Doncaster Rovers 0
Bradford City 3
Mackenzie 55, Clarke 64, McMahon 90
Friday 3 April, 2015
By Jason McKeown (images by Thomas Gadd, see note below)
They won’t let this go. They won’t give up on this promotion push. They won’t allow this season to die.
And now they are right back in it. A major plot twist, one that you couldn’t see coming. Bloodied and bruised on Tuesday, but straight back up off the canvas here. There was no laying down of arms. A complete absence of any white flag. The fat lady has been told to sit down and shut up.
Who’s tired now? From down and out, Bradford City suddenly look fresh and broad-shouldered. The swagger has been rediscovered. This was their best performance for weeks. Their biggest league victory of the season. For as bad as they collectively were on Tuesday, this was the complete opposite. To a man, they stood up to be counted. They were magnificent. And their reward is to move back to centre stage in the League One play off race.
For all the tedious debate over the last 72 hours about the lack of a Plan B, Phil Parkinson’s detractors probably have a point when it comes to away games. Going right back to his early weeks in charge in 2011, the formula has rarely changed. Under Parkinson on the road, City attempt to slow down the tempo in the first half, and at the very least go in at the interval on level terms. And then in the second 45, they up it and invariably finish games stronger than they started them.
It hasn’t always proven a successful strategy and – prior to this season – Parkinson’s away record offered little to shout about, but it has worked well this season. And it especially worked well tonight.
That the first half was a dreary affair is missing the point of what Parkinson and City did to Doncaster. The home side were supposed to have the greater energy after nearly two weeks without a match, but City ensured that Doncaster couldn’t rediscover their rhythm. They made them look rusty. There were some similarities to Chesterfield’s approach at Valley Parade midweek, only more attacking intent was shown by City.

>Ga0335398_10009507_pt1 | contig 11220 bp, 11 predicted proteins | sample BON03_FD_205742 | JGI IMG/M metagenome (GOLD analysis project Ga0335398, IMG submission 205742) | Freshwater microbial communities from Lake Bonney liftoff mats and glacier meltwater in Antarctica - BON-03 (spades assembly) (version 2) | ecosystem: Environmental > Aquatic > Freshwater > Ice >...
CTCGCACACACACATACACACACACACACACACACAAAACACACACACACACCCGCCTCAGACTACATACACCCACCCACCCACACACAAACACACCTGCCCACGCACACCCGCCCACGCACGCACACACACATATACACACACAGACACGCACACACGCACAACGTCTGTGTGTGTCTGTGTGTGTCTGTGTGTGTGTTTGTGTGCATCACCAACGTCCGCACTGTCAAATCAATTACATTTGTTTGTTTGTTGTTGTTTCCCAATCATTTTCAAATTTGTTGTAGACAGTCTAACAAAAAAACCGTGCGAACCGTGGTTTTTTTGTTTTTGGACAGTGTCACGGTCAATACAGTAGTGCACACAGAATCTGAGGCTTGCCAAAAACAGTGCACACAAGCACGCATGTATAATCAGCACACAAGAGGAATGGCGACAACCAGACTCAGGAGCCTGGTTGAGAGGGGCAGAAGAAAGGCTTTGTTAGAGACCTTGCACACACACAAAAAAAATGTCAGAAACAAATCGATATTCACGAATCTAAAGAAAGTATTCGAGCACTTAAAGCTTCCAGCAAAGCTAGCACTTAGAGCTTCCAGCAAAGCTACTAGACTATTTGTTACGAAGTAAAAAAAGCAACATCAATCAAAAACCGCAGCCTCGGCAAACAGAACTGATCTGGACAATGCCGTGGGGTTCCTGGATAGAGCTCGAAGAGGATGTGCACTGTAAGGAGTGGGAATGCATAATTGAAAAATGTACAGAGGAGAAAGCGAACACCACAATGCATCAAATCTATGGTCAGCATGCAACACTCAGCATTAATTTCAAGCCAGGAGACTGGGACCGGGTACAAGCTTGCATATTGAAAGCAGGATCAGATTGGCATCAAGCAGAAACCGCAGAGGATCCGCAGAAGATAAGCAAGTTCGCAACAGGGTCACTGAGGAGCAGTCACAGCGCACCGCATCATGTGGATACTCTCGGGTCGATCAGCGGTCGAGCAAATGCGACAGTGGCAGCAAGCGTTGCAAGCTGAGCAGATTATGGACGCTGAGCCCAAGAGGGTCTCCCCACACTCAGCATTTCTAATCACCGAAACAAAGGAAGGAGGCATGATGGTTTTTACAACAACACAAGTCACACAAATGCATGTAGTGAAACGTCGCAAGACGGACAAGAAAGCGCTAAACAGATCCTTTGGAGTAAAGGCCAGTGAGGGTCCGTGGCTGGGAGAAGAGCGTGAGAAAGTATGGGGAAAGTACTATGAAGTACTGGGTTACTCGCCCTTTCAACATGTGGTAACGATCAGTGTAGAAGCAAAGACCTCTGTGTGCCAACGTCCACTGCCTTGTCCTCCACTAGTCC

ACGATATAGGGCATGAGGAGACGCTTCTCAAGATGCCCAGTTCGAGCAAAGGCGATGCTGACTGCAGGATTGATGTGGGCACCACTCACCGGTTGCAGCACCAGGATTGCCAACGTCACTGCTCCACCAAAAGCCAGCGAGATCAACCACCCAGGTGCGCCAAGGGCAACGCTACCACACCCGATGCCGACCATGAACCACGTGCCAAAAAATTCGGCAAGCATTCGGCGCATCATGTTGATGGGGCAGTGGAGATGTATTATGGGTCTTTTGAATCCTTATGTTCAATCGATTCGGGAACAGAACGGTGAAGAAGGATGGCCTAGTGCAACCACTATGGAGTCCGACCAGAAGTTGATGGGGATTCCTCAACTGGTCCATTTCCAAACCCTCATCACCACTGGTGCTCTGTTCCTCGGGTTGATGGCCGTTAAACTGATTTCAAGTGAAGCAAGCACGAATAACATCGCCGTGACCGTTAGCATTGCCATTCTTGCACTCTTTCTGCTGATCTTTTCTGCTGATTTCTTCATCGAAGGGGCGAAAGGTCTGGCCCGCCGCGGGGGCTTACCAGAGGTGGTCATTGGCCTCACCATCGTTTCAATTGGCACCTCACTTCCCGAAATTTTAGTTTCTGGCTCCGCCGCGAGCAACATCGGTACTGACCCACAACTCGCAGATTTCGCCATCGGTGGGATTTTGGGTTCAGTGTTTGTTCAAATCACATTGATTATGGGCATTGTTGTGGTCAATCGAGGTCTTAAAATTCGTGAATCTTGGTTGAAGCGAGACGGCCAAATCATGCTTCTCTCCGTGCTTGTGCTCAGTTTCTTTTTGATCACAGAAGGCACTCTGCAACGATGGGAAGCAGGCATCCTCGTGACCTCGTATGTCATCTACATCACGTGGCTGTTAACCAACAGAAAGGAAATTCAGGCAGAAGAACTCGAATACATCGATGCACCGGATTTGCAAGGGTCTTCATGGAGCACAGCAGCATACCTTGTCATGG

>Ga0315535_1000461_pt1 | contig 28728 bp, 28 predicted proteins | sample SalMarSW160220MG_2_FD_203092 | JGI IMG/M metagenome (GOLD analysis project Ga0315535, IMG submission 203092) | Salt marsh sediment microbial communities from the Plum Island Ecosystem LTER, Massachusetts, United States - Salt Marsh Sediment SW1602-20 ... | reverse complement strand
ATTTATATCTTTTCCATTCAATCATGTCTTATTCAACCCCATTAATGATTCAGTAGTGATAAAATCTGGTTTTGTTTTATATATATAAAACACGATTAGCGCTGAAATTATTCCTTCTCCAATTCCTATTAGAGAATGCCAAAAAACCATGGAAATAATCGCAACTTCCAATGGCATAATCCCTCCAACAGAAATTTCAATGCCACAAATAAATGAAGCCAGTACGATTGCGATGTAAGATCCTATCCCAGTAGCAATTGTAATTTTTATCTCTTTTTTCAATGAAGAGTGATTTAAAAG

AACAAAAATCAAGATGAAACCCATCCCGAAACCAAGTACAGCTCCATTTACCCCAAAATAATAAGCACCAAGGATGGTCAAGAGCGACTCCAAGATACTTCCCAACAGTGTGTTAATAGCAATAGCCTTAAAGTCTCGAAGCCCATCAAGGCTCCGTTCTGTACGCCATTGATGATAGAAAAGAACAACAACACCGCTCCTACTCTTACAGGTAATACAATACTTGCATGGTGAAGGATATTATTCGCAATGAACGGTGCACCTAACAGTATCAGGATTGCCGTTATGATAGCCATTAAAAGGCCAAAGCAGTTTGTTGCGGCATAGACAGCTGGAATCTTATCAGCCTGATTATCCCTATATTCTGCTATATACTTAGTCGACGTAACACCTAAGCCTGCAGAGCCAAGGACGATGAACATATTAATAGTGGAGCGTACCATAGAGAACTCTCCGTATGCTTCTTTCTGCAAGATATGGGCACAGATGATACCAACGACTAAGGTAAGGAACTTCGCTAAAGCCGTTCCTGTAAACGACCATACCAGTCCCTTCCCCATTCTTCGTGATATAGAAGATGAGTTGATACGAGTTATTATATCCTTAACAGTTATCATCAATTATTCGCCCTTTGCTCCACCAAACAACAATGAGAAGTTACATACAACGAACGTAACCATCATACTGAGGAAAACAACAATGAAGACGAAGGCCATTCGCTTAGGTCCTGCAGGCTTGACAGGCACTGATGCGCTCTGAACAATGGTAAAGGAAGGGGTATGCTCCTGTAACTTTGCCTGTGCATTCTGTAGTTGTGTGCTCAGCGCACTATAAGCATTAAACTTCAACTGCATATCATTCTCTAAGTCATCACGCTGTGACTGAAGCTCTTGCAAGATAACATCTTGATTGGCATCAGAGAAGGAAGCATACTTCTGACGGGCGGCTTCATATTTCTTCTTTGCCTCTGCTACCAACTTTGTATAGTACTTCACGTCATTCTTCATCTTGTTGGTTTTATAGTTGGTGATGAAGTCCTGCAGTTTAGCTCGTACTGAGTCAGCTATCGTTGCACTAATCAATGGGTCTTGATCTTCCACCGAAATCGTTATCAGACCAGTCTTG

Going in 0-0 at half time with only a long range Craig Main effort that smacked Ben Williams’ post to worry about, the visitors had their hosts right where they wanted them and were poised to strike.
It was like that old secondary school trick of sneaking up behind a classmate who is stood up and taking their chair away from behind them. You then watch the victim’s self-assurance disappear as they go to sit back and realise with horror that they are falling straight to the floor.
Doncaster would have been satisfied too at half time, but their big second half push never happened. City suddenly stepped it up, kicked away their play off rival’s chair, and in a flash were 2-0 up. Rovers sat dazed and confused on the floor.
There was poetic justice that Gary MacKenzie got the ball rolling with the opening goal from a corner. MacKenzie gifted Chesterfield their winner on Tuesday but quickly made amends here with his first Bantams goal. He took an almighty wack for his troubles, but even sore limbs won’t have hurt as much as the previous 72 hours of mental anguish. This was an assured display from the on-loan defender, one that takes him closer to earning a permanent deal at Valley Parade and that, by the same token, pushes Andrew Davies towards the exit door.
(And let us pause at this moment to reflect on the celebrations that followed MacKenzie’s goal. At the very front of the away end, Doncaster’s ‘Chief Steward’ suddenly charged towards what seemed to be a young City supporter stood on the wrong side of the advertising hoardings. Deeming him to be a pitch invader, the Chief Steward grabbed the young lad aggressively and attempted to drag him out of the ground, only to be suddenly surrounded by other stewards. They told him that the ‘young City fan’ was in fact a Doncaster ball boy, and that he was supposed to be stood there. Cue embarrassed Chief Steward letting go of the kid and walking away sheepishly. Oh dear.)
Doncaster responded quickly to the goal with Dean Furman forcing a superb tip over the bar from another of Tuesday’s maligned characters, Ben Williams. The importance of this save was magnified by City quickly going 2-0 up. The visitors were happy to play counter attack football and wait for opportunities. From such an occurrence James Hanson was played through one-on-one, seemed to lack the confidence to shoot and so laid the ball off to Billy Clarke, who finished emphatically.